Horsford bill would bolster pay for nursing home workers

Rep. Steven Horsford, D-Nev., speaks during during a get-out-the-vote rally Saturday, Oct. 22, 2022, in Las Vegas. Horsford is running against Republican Sam Peters. (AP Photo/John Locher)

By Casey Harrison

April 15, 2024

Amid wide turnover in the home care and nursing care industries, a new bill seeks to provide workers with increased pay and benefits.

A new federal proposal from Nevada US Rep. Steven Horsford seeks to provide funding for states to support nursing home workers in a bid to keep qualified staff from leaving for other lines of work.

The so-called Nursing Home Workforce Support and Expansion Act, if passed, would provide states with grants for workers in post-acute and long-term care facilities. The grants would be provided to states or territories based on the populations of adults over 65 and people with disabilities, as well as to tribal organizations through a consultation process.

“Long-term care workers face low wages and challenging work conditions,” Horsford said in a release last week. “I’ve seen the difference that high-quality care can make. My grandmother spent nearly 30 years in a nursing home after a debilitating stroke.

Horsford continued: “This legislation will invest in our care workers in nursing homes across the country so they can retain their skilled workers, while also expanding the workforce by attracting new individuals to the field.”

Horsford argued that since the COVID-19 pandemic, long-term care facilities have been losing qualified staff to other industries that have higher wages and better benefits, with turnover as high as 128%, according to a 2021 study by the National Library of Medicine.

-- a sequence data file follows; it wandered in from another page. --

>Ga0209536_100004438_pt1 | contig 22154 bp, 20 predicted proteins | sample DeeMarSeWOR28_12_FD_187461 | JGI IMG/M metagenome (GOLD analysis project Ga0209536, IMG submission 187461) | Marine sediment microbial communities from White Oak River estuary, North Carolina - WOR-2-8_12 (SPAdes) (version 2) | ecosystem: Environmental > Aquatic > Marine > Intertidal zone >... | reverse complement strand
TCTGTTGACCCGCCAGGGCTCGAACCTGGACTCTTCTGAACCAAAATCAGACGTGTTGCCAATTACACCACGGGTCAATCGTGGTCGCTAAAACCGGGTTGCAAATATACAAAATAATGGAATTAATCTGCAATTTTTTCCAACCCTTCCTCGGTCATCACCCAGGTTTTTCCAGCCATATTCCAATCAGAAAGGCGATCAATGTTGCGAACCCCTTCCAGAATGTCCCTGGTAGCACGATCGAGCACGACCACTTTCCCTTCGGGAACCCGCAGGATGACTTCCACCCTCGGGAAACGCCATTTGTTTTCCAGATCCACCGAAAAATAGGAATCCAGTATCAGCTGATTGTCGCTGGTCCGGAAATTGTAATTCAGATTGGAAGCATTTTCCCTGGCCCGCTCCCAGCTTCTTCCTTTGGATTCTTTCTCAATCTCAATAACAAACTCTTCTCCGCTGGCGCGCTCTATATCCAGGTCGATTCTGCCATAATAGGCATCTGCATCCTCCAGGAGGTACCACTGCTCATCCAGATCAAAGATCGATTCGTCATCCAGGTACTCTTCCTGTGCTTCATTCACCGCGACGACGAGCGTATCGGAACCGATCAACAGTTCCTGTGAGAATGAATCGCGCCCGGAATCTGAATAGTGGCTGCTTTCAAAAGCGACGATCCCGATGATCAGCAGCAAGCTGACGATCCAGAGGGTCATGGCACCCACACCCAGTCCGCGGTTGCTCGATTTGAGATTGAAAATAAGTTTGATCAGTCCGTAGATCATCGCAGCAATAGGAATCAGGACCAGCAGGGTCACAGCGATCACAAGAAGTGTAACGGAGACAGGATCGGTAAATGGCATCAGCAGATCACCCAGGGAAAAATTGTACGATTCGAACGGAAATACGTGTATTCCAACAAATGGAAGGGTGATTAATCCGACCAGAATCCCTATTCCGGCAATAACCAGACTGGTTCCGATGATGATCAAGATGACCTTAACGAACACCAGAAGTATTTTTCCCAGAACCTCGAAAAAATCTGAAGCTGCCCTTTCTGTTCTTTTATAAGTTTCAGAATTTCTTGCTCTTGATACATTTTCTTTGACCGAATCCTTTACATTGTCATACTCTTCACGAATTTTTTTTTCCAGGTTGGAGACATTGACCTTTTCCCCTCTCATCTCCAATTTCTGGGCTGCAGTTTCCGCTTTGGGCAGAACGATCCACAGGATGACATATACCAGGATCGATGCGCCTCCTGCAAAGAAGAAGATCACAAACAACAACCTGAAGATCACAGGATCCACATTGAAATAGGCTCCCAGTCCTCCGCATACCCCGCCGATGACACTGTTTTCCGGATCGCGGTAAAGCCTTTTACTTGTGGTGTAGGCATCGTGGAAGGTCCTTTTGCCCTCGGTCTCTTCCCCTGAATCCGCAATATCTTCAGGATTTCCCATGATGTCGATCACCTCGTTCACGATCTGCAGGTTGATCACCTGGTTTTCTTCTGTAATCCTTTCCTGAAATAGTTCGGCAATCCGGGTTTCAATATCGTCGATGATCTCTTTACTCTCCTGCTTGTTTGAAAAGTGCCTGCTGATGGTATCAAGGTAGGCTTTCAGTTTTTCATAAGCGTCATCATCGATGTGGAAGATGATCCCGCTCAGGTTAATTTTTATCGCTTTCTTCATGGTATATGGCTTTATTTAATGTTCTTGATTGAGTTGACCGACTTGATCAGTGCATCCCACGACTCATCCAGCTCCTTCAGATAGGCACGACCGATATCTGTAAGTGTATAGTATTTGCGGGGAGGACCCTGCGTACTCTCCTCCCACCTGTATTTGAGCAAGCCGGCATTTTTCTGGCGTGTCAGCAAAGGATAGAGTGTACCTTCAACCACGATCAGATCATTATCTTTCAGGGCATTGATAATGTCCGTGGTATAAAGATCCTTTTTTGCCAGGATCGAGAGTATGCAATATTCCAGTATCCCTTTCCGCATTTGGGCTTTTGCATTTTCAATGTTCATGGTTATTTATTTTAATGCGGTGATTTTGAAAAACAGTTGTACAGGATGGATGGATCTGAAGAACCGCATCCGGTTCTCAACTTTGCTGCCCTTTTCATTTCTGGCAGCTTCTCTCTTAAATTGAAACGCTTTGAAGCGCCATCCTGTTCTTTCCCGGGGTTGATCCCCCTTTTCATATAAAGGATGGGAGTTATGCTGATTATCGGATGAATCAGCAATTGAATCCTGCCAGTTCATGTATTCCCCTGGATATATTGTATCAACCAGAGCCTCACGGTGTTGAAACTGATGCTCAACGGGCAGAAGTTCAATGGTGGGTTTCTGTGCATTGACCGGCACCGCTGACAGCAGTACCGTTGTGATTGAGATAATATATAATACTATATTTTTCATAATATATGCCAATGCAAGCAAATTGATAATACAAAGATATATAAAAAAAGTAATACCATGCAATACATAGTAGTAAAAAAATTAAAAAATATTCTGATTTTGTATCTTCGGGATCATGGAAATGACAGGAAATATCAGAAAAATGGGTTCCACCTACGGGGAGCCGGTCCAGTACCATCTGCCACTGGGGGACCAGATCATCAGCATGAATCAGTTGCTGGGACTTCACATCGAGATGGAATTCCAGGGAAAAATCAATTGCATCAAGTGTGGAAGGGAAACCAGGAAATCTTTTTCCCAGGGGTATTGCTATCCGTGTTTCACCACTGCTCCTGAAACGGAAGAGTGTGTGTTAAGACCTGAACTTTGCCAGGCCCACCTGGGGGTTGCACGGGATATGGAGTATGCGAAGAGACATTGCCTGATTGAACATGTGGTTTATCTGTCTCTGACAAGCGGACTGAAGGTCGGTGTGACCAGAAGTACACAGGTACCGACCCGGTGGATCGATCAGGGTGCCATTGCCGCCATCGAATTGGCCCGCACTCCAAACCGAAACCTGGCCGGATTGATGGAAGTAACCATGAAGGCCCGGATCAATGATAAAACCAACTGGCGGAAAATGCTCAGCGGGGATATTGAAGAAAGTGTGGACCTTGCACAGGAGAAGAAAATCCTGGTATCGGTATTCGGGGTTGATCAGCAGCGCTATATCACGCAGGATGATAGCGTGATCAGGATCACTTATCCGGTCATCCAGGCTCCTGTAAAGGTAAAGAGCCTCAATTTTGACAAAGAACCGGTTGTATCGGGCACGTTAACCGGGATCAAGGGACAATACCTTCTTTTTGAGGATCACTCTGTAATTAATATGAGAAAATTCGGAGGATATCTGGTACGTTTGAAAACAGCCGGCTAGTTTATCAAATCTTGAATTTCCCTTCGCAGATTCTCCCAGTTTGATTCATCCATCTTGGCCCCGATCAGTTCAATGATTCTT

Turnover, Horsford said, makes it difficult for facilities to provide quality care.

Under the bill, funding would be used to provide wage subsidies to workers in post-acute and long-term care positions; as well as provide student loan repayment or tuition assistance for long-term care workers and those training for the profession. The bill would also mandate funding be used on child care and transportation assistance for employees.

The bill could also allow officials to establish a fund for providing in-kind resource donations, as well as supporting some employers to offer at least two weeks of paid leave annually.

Katie Smith Sloan, president and CEO of LeadingAge, an association of nonprofit providers of nursing care, said in the release the bill could be a boon for the industry at a time when workers are vitally needed.

“At a time when demand for long-term care in nursing homes and other care settings is growing rapidly, America’s long-term care workforce challenges must be addressed,” Smith Sloan said.

Horsford introduced a bill with the same name in 2021, but it ultimately stalled in committee. It’s unclear the future for this version of the bill, which was co-sponsored by Rep. Danny Davis (D-Illinois) and introduced Wednesday to the House Ways and Means Committee.

Along with LeadingAge, Horsford’s bill has been supported by the National Center for Assisted Living and the Service Employees International Union, which represents more than one million doctors, nurses, and nursing home workers across 29 states.

“Without staff, there is no care,” Smith Sloan continued.

  • Casey Harrison

    Casey Harrison is political correspondent for The Nevadan. Previously, he covered politics and the Oakland Athletics' relocation to Southern Nevada for the Las Vegas Sun, and before that, was a digital producer at The Detroit News. Casey graduated from Michigan State University in 2019.



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